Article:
New boat sales increased 6-8 percent in 2016, in terms of units. An estimated 958,000 pre-owned boats (powerboats, personal watercraft, sailboats) sold in 2015, up 1.9 percent over 2014.

Developments in 2016 supporting future growth in the marine fabric market:

• A sunny and warm summer helped to bolster seasonal boat sales

• New boat retail sales (in U.S. dollars) growth in the 8–9 percent range

• A noticeably improving housing industry—housing prices across U.S. rose 4.8 percent

• A stronger job market— unemployment rate at 4.9 percent in 2016 vs. 5.3 percent in 2015

• A consumer confidence index above 90 for 2015 and 2016—a figure that historically correlates to a well-performing marine fabric industry

• Consumer spending of 2.6 percent; consumer spending is expected to be 2.3 percent in 2017

• Lower oil/gas prices in 2016 spurred increased consumer spending on recreation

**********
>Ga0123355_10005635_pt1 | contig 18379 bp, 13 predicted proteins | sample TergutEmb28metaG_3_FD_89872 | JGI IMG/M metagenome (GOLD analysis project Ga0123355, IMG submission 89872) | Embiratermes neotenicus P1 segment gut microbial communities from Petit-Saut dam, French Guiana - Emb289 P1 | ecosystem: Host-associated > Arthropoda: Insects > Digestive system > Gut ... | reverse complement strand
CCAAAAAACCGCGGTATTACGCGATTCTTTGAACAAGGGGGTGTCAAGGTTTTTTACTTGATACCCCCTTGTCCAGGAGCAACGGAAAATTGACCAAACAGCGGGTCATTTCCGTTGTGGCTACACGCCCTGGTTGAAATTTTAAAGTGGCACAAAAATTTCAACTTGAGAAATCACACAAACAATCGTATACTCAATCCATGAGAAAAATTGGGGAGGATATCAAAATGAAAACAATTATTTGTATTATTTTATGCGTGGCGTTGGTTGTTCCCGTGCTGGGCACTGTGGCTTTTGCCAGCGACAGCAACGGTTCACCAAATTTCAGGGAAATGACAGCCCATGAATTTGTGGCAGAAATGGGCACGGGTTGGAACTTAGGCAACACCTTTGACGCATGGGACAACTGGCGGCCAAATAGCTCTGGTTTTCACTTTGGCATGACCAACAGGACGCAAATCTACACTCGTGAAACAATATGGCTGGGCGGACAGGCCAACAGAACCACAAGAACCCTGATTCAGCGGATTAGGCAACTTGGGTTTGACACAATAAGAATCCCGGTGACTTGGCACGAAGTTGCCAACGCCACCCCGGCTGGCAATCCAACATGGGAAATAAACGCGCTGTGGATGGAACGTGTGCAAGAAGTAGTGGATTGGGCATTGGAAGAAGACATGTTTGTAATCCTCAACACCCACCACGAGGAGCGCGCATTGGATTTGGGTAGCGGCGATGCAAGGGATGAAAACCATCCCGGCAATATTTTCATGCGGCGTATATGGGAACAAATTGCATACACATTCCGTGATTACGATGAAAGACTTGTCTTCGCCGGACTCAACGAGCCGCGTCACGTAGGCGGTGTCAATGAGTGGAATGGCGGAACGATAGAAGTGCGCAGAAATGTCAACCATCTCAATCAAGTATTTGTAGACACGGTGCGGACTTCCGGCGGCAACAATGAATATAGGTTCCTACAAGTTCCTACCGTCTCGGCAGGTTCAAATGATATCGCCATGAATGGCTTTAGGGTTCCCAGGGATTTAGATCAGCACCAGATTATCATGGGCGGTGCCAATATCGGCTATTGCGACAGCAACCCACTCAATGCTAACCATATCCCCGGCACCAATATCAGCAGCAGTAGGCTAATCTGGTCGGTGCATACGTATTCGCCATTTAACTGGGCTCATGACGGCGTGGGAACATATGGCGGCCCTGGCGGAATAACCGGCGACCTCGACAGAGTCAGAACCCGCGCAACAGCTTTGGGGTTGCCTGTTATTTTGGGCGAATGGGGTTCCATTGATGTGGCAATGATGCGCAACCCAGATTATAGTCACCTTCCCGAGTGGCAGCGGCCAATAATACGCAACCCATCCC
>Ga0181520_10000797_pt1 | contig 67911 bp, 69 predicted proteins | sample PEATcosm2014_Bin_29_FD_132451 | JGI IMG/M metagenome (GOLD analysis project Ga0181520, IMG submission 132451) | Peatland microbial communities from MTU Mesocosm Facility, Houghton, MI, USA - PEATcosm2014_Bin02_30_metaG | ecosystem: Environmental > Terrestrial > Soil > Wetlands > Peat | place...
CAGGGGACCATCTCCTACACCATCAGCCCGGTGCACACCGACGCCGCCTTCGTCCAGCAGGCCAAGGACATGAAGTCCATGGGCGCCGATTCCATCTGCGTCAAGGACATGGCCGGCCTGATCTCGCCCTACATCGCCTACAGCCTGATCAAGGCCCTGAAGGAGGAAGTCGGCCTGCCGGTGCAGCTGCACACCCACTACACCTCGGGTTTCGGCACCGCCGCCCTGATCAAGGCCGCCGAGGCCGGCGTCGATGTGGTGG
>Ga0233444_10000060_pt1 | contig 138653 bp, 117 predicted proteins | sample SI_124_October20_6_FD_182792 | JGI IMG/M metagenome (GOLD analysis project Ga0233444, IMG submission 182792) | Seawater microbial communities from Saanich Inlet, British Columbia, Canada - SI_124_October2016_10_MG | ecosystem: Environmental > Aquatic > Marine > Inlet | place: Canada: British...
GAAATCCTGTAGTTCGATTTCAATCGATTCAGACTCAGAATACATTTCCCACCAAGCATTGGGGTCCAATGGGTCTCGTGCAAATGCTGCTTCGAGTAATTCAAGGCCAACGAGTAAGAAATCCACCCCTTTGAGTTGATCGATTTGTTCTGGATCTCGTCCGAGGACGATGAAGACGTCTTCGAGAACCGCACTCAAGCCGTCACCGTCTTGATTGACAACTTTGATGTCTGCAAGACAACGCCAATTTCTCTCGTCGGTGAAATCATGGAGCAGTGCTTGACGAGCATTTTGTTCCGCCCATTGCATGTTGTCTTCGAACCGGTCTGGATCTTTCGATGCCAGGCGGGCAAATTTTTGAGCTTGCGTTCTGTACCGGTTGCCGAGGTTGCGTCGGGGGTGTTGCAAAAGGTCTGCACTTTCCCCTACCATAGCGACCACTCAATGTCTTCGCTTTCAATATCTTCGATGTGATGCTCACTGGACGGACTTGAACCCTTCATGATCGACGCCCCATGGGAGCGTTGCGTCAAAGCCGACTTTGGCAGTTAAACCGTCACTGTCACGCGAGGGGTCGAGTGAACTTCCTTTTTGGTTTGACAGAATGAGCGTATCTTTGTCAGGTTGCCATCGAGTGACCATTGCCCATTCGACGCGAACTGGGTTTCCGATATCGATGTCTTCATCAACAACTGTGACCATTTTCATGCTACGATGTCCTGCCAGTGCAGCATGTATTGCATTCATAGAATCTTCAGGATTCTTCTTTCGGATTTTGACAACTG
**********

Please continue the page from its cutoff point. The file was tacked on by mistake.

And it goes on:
Low fuel prices are expected to continue through 2017, a bolster for the consumer’s financial outlook that bodes well for new and pre-owned boat sales. Continued growth in recreational boating is projected to last until at least the middle of 2018. Buttressing this growth is the trend of more people in the U.S. taking to the water; some 89 million Americans went boating in 2013. This figure is approaching 90 million people who participated in recreational boating at least once in 2016.


Sales, in terms of volume, in the 2016 U.S./Canadian marine fabric end product market grew 6 percent to 28.2 million square yards. Sales are projected to grow 7 percent in 2017—reaching 30.2 million square yards. Gradual improvement in the U.S. and world economy in 2017 will be a key driver in fueling growth in the marine fabric market. U.S. GDP is expected to improve from 1.9 percent in 2016 to 2.1 percent in 2017. Support for growth in the U.S. will also stem from the strong 7–8 percent growth in new boat sales in 2017. New boat sales growth outside of the U.S. is projected to be in the 3–5 percent range—with certain segments growing faster than others.